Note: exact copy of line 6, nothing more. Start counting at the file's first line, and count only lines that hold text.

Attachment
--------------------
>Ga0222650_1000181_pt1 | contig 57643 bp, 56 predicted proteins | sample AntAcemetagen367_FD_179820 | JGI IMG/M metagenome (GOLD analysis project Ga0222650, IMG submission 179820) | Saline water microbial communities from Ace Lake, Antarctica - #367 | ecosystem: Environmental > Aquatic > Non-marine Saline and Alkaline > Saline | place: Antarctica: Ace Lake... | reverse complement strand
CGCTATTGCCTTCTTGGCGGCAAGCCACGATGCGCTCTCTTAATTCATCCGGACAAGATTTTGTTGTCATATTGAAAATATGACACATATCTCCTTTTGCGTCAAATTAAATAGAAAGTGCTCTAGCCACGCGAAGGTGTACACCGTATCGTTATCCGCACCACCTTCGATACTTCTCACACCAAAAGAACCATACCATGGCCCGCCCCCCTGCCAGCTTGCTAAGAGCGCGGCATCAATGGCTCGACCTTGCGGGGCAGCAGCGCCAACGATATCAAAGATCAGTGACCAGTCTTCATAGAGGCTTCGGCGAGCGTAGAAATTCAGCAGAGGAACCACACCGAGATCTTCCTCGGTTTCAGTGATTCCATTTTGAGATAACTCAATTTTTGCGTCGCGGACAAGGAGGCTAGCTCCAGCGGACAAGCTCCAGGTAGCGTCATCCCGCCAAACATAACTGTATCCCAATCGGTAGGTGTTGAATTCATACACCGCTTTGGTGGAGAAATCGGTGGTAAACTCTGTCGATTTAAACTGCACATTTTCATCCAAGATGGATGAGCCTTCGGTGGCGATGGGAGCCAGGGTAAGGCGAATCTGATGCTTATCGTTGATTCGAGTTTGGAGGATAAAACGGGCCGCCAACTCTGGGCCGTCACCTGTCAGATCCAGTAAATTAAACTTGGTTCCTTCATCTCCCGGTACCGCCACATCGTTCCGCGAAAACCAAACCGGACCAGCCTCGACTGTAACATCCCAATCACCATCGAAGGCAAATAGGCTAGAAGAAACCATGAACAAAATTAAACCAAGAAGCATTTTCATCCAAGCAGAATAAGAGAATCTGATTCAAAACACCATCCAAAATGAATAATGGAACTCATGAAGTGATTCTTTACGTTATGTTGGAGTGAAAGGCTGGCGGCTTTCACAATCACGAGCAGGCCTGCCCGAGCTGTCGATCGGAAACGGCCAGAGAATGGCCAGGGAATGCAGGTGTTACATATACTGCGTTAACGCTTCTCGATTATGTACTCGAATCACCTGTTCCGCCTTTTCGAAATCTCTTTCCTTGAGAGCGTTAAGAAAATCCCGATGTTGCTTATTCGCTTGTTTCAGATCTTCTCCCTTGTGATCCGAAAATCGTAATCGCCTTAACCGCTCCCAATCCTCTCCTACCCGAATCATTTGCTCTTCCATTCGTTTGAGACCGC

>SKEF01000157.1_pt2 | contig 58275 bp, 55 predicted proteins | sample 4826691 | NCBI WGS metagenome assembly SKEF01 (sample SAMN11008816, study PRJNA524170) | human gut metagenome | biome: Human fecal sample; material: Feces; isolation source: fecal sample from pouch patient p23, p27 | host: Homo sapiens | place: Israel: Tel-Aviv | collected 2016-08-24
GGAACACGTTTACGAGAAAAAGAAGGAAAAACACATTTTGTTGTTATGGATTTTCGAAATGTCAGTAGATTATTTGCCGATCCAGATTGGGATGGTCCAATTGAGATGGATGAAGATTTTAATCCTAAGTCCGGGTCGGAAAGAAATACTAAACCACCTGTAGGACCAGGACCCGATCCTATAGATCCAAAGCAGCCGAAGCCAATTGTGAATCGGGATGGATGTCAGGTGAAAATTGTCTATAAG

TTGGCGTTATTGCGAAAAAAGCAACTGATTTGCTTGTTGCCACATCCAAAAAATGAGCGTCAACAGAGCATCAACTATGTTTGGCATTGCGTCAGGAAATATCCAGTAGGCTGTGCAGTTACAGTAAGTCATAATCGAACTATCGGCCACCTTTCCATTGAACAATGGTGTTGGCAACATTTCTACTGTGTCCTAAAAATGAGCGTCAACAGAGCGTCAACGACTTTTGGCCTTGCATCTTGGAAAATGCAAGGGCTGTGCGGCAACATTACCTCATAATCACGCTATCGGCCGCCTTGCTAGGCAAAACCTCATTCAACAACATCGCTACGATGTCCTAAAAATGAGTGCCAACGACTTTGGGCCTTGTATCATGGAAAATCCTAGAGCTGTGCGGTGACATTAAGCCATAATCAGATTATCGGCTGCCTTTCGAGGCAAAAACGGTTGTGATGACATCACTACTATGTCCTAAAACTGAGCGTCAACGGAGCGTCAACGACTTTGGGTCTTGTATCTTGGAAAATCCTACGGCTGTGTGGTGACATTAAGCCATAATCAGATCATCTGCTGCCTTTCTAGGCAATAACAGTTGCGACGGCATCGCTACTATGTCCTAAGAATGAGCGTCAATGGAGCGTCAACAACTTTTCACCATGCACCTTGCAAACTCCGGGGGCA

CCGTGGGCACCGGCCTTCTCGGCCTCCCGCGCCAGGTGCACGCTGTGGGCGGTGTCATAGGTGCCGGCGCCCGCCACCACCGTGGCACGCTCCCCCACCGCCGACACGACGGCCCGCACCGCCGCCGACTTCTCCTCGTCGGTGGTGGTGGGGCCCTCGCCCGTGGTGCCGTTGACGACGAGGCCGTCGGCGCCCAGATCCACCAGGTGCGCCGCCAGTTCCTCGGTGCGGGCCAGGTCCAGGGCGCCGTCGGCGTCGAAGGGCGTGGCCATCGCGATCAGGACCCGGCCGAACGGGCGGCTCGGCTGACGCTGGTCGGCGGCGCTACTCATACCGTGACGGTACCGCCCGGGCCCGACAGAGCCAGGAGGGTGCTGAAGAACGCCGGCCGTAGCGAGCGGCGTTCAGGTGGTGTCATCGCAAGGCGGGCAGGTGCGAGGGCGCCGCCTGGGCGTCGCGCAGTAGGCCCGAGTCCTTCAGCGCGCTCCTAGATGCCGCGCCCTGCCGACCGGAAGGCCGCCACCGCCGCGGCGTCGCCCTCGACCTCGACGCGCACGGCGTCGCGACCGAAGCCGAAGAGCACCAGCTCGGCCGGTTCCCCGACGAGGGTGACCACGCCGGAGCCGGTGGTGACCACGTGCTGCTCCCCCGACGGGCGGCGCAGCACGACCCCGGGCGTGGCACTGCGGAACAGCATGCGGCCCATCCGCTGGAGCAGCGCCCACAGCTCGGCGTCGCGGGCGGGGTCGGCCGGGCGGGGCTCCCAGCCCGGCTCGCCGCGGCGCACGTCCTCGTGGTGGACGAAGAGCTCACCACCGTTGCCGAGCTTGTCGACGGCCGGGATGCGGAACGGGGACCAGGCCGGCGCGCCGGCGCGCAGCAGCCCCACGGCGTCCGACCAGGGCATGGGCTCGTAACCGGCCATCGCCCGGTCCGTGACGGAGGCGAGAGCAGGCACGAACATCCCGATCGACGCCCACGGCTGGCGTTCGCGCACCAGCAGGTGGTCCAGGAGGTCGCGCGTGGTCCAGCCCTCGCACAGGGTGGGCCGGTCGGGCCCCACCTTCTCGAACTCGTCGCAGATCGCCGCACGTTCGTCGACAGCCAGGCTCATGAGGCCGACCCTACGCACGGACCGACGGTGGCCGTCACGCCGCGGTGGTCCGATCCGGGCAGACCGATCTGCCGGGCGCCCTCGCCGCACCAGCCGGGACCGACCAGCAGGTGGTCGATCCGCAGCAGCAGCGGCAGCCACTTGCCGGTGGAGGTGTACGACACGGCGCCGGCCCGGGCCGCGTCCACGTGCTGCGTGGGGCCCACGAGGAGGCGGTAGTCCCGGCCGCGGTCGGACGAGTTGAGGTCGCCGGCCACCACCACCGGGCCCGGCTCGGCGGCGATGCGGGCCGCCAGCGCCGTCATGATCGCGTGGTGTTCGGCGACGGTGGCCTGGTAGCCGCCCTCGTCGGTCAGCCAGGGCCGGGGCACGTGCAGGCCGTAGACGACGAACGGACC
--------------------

CCGTGGGCACCGGCCTTCTCGGCCTCCCGCGCCAGGTGCACGCTGTGGGCGGTGTCATAGGTGCCGGCGCCCGCCACCACCGTGGCACGCTCCCCCACCGCCGACACGACGGCCCGCACCGCCGCCGACTTCTCCTCGTCGGTGGTGGTGGGGCCCTCGCCCGTGGTGCCGTTGACGACGAGGCCGTCGGCGCCCAGATCCACCAGGTGCGCCGCCAGTTCCTCGGTGCGGGCCAGGTCCAGGGCGCCGTCGGCGTCGAAGGGCGTGGCCATCGCGATCAGGACCCGGCCGAACGGGCGGCTCGGCTGACGCTGGTCGGCGGCGCTACTCATACCGTGACGGTACCGCCCGGGCCCGACAGAGCCAGGAGGGTGCTGAAGAACGCCGGCCGTAGCGAGCGGCGTTCAGGTGGTGTCATCGCAAGGCGGGCAGGTGCGAGGGCGCCGCCTGGGCGTCGCGCAGTAGGCCCGAGTCCTTCAGCGCGCTCCTAGATGCCGCGCCCTGCCGACCGGAAGGCCGCCACCGCCGCGGCGTCGCCCTCGACCTCGACGCGCACGGCGTCGCGACCGAAGCCGAAGAGCACCAGCTCGGCCGGTTCCCCGACGAGGGTGACCACGCCGGAGCCGGTGGTGACCACGTGCTGCTCCCCCGACGGGCGGCGCAGCACGACCCCGGGCGTGGCACTGCGGAACAGCATGCGGCCCATCCGCTGGAGCAGCGCCCACAGCTCGGCGTCGCGGGCGGGGTCGGCCGGGCGGGGCTCCCAGCCCGGCTCGCCGCGGCGCACGTCCTCGTGGTGGACGAAGAGCTCACCACCGTTGCCGAGCTTGTCGACGGCCGGGATGCGGAACGGGGACCAGGCCGGCGCGCCGGCGCGCAGCAGCCCCACGGCGTCCGACCAGGGCATGGGCTCGTAACCGGCCATCGCCCGGTCCGTGACGGAGGCGAGAGCAGGCACGAACATCCCGATCGACGCCCACGGCTGGCGTTCGCGCACCAGCAGGTGGTCCAGGAGGTCGCGCGTGGTCCAGCCCTCGCACAGGGTGGGCCGGTCGGGCCCCACCTTCTCGAACTCGTCGCAGATCGCCGCACGTTCGTCGACAGCCAGGCTCATGAGGCCGACCCTACGCACGGACCGACGGTGGCCGTCACGCCGCGGTGGTCCGATCCGGGCAGACCGATCTGCCGGGCGCCCTCGCCGCACCAGCCGGGACCGACCAGCAGGTGGTCGATCCGCAGCAGCAGCGGCAGCCACTTGCCGGTGGAGGTGTACGACACGGCGCCGGCCCGGGCCGCGTCCACGTGCTGCGTGGGGCCCACGAGGAGGCGGTAGTCCCGGCCGCGGTCGGACGAGTTGAGGTCGCCGGCCACCACCACCGGGCCCGGCTCGGCGGCGATGCGGGCCGCCAGCGCCGTCATGATCGCGTGGTGTTCGGCGACGGTGGCCTGGTAGCCGCCCTCGTCGGTCAGCCAGGGCCGGGGCACGTGCAGGCCGTAGACGACGAACGGACC